Tell us about your tour vehicle.
Band: We rent! Usually a minivan if we drive, or a bus.
How do you eat cheaply and/or healthy while on tour?
Marc Perlman: Not a money issue, I just have terrible eating habits on the road. Rest of the band is much more well-adjusted. I’m very picky and controlling about what I eat and when. Drives the band crazy. Like Keith RIchards and his Shepherds Pie or Ringo and his cans of beans.
How many strings do you break in a typical year? How much does it cost to replace them?
Gary Louris: I rarely break a string (knock on wood!). I think it is because my style of playing involves a soft touch, which I believe gives me a sweeter tone. On electric I crank the amp up but hit the strings lightly….that way you don’t choke the tone.
Where do you rehearse?
Perlman: Nothing out of the ordinary. A building of rehearsal spaces. Spaces are expensive and at a premium in the Twin Cities so we share it with a couple bands. I’d like to say we practice and party all night… wine, women and song… but the truth is we start at 11am and try to be done by 3pm to avoid rush hour. Just us four. No wine but with Karen at least we got the women and song covered.
Describe your first gig.
Perlman: The first one was just before Gary joined, opening slot at a club called The Uptown. I had played bass for all of a week. Not enough crowd to make me nervous. We closed with a cool sonic version of “I’m Still Lonesome I Could Cry”. The next was with Gary soon after at an Oddfellows Hall a couple blocks from our rehearsal space. Bunch of local punk bands and us. Lots of dudes. Little odd but those very early days we played hard and fast enough to kind of fit in.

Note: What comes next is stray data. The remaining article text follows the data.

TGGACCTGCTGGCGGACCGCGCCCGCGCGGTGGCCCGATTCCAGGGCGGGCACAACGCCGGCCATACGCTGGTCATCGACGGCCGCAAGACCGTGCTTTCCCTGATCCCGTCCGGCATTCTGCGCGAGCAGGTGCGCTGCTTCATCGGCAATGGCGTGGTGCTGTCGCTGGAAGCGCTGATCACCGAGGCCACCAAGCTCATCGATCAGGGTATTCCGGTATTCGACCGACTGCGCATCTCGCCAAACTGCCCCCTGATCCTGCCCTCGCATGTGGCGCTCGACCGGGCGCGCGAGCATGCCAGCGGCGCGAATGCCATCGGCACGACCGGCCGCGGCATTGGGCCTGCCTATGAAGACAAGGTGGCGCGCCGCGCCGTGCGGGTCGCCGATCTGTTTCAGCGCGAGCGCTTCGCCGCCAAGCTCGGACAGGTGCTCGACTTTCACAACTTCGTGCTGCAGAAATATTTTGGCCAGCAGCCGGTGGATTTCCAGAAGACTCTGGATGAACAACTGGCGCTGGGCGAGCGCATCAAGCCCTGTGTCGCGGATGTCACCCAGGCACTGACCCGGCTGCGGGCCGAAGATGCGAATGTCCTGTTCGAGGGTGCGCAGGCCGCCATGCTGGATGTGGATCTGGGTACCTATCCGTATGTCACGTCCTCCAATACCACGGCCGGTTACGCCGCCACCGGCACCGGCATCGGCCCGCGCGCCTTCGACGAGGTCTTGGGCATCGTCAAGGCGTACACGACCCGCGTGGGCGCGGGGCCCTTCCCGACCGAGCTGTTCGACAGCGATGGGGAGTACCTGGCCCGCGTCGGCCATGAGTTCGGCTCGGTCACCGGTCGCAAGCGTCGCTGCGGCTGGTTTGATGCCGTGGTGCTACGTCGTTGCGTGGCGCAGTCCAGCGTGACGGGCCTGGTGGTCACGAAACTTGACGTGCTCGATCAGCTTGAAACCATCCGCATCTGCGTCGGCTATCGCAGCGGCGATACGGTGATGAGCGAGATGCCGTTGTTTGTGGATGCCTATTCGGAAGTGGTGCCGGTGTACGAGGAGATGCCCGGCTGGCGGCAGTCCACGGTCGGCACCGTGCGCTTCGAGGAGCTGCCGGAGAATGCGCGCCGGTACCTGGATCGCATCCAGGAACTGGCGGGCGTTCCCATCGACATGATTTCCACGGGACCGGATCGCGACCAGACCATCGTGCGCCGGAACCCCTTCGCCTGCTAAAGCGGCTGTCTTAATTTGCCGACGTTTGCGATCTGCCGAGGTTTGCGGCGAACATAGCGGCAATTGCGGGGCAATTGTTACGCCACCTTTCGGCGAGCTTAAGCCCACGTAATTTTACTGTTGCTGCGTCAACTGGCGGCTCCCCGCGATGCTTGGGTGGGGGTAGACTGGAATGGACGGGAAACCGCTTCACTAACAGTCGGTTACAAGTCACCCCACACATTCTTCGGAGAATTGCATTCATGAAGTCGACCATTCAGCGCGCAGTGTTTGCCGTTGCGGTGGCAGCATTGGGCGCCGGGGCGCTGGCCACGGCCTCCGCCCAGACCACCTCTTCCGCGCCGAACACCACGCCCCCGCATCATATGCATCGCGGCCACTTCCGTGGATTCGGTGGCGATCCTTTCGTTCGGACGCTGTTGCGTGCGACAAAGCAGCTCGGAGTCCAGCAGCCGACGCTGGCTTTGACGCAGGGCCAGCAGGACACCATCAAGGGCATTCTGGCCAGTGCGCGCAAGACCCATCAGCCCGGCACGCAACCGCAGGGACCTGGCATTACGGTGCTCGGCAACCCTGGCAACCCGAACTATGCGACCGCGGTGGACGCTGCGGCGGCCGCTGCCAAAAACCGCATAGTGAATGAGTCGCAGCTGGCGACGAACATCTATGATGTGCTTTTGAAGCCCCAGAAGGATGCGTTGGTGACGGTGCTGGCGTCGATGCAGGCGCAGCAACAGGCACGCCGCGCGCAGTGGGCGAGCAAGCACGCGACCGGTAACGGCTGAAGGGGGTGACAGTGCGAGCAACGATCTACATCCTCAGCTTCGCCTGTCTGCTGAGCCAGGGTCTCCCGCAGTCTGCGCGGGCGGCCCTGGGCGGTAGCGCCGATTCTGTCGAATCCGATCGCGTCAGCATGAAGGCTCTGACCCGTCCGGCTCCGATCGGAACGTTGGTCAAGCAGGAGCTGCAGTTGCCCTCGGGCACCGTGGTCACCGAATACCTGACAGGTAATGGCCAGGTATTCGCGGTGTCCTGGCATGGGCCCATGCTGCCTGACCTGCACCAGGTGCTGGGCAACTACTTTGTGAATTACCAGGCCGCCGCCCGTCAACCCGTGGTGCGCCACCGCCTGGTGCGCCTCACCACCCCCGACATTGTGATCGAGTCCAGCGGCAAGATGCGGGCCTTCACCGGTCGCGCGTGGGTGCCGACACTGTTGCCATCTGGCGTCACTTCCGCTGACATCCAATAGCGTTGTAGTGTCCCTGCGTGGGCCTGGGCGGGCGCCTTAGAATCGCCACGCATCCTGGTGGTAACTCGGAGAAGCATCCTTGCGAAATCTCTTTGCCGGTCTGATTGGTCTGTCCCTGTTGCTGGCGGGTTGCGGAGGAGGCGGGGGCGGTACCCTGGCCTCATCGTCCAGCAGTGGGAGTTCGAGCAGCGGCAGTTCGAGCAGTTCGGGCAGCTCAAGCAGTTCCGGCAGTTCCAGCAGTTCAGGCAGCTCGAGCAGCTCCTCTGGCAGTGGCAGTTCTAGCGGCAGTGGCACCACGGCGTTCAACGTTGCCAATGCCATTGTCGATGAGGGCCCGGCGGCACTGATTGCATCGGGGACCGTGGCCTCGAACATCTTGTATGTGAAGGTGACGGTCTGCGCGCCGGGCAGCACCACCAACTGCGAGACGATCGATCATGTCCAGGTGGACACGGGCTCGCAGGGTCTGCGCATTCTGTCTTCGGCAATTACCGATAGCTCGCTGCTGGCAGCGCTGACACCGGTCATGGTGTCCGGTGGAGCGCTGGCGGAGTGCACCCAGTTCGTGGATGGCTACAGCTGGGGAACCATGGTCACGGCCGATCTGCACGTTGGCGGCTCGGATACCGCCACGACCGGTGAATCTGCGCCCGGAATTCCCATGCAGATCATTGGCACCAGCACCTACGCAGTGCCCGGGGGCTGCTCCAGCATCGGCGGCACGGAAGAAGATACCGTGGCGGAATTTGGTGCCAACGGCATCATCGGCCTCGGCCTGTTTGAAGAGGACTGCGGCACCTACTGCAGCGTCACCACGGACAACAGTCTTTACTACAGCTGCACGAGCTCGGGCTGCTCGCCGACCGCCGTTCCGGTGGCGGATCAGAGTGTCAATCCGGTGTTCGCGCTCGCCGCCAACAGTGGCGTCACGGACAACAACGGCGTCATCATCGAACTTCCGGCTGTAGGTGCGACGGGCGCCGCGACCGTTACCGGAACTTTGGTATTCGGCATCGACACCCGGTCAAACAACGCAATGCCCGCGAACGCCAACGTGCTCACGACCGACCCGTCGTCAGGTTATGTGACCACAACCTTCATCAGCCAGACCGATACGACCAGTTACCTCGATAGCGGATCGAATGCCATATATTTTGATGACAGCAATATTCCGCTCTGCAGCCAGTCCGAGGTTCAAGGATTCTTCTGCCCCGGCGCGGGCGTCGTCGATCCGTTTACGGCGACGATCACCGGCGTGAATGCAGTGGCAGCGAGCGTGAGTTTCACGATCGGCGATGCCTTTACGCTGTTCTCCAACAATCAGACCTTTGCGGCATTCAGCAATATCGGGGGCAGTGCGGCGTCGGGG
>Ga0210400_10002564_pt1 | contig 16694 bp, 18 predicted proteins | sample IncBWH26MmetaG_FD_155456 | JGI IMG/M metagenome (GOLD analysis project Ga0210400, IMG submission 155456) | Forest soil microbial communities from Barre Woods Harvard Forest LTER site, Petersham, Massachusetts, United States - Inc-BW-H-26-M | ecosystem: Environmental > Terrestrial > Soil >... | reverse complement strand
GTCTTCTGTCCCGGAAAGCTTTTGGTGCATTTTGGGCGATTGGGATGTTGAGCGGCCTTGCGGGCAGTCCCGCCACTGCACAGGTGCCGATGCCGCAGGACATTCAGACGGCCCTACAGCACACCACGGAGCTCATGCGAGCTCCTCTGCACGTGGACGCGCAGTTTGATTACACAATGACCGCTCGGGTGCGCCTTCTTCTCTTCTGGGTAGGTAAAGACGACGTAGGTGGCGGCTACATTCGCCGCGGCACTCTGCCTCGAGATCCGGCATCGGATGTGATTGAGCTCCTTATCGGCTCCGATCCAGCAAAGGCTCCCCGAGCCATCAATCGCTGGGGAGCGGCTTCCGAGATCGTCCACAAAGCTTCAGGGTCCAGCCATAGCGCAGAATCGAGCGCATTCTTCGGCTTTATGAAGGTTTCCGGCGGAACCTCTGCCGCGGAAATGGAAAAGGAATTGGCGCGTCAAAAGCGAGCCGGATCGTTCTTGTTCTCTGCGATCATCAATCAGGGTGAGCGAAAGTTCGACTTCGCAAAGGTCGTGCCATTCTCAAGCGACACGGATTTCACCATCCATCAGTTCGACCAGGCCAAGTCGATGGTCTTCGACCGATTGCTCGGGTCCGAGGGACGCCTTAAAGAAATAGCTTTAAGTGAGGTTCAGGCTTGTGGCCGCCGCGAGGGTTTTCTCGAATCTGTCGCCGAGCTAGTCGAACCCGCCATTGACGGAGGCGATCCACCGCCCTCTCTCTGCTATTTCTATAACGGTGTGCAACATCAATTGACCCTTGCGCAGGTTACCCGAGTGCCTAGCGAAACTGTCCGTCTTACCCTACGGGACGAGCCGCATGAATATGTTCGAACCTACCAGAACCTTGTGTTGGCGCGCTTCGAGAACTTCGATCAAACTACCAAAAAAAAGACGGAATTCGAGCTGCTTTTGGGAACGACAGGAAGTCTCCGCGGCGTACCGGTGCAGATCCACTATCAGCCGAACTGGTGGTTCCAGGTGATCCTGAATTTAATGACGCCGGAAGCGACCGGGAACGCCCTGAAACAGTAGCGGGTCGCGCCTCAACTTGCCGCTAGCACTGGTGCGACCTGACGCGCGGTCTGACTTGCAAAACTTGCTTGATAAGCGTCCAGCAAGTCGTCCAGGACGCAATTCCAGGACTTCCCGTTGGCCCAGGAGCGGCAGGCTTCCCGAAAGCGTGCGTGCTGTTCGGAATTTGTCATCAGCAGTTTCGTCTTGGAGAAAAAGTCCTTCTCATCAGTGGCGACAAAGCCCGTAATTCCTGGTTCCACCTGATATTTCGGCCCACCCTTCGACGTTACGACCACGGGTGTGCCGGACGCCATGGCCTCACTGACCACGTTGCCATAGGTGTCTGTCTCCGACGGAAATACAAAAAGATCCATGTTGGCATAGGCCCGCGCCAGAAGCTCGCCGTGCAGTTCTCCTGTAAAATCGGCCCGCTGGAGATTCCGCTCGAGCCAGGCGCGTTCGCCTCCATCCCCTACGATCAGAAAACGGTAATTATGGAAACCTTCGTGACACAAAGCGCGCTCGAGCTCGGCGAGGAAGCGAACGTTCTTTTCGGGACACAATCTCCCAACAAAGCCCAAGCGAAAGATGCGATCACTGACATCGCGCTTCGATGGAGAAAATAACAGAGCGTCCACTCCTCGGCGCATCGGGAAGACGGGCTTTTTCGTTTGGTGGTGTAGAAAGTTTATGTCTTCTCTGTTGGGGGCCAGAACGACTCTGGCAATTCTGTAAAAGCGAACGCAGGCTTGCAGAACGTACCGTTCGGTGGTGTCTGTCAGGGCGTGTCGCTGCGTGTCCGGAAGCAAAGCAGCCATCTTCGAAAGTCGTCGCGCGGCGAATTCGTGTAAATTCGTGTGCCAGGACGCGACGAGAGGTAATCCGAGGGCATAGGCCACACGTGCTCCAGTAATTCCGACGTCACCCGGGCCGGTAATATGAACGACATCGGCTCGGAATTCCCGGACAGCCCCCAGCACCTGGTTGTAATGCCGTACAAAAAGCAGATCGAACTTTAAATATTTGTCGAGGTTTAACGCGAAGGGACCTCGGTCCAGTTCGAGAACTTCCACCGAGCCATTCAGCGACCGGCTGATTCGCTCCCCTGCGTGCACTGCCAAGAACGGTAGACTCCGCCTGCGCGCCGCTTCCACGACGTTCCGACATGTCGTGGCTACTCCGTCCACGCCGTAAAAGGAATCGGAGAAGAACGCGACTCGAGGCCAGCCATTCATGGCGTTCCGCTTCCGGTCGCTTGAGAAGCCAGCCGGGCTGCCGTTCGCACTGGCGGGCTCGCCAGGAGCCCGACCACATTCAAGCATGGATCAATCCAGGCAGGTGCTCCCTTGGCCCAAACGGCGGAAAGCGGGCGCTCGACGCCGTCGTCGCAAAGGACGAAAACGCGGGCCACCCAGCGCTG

What was your last day job? What was your favorite day job?
Louris: My last job was as an architect. That ended in 1991 when we signed to Def American Recordings. That was my favorite job, especially when I worked for an historic restoration firm.
How has your music-related income changed over the past 5-10 years? What do you expect it to look like 5-10 years from now?
Louris: Well obviously my income has taken a big hit with Covid. All our shows have been cancelled and with people getting music for free the main sources of income for a musician nowadays besides sync rights are touring and merchandise. So all musicians who tour have taken a hit. Ironically the band had planned to tour quite a bit more than the last few years as we found we missed being out there. That plan has changed and hope to make up all shows as soon as it is safe….which will be quite awhile I believe.
I hope that in the future my income will increase with the discovery of a vaccine. Also I have signed a new publishing deal with a fantastic company (Wixen) and I believe this will be a boost for me.
What one thing do you know now that you had wished you knew when you started your career in music?
Perlman:. That it was going to last this long. And that no one will hire you if you’re over 40 and all you can put down on your resume is “I played in a band for the last 35 years”.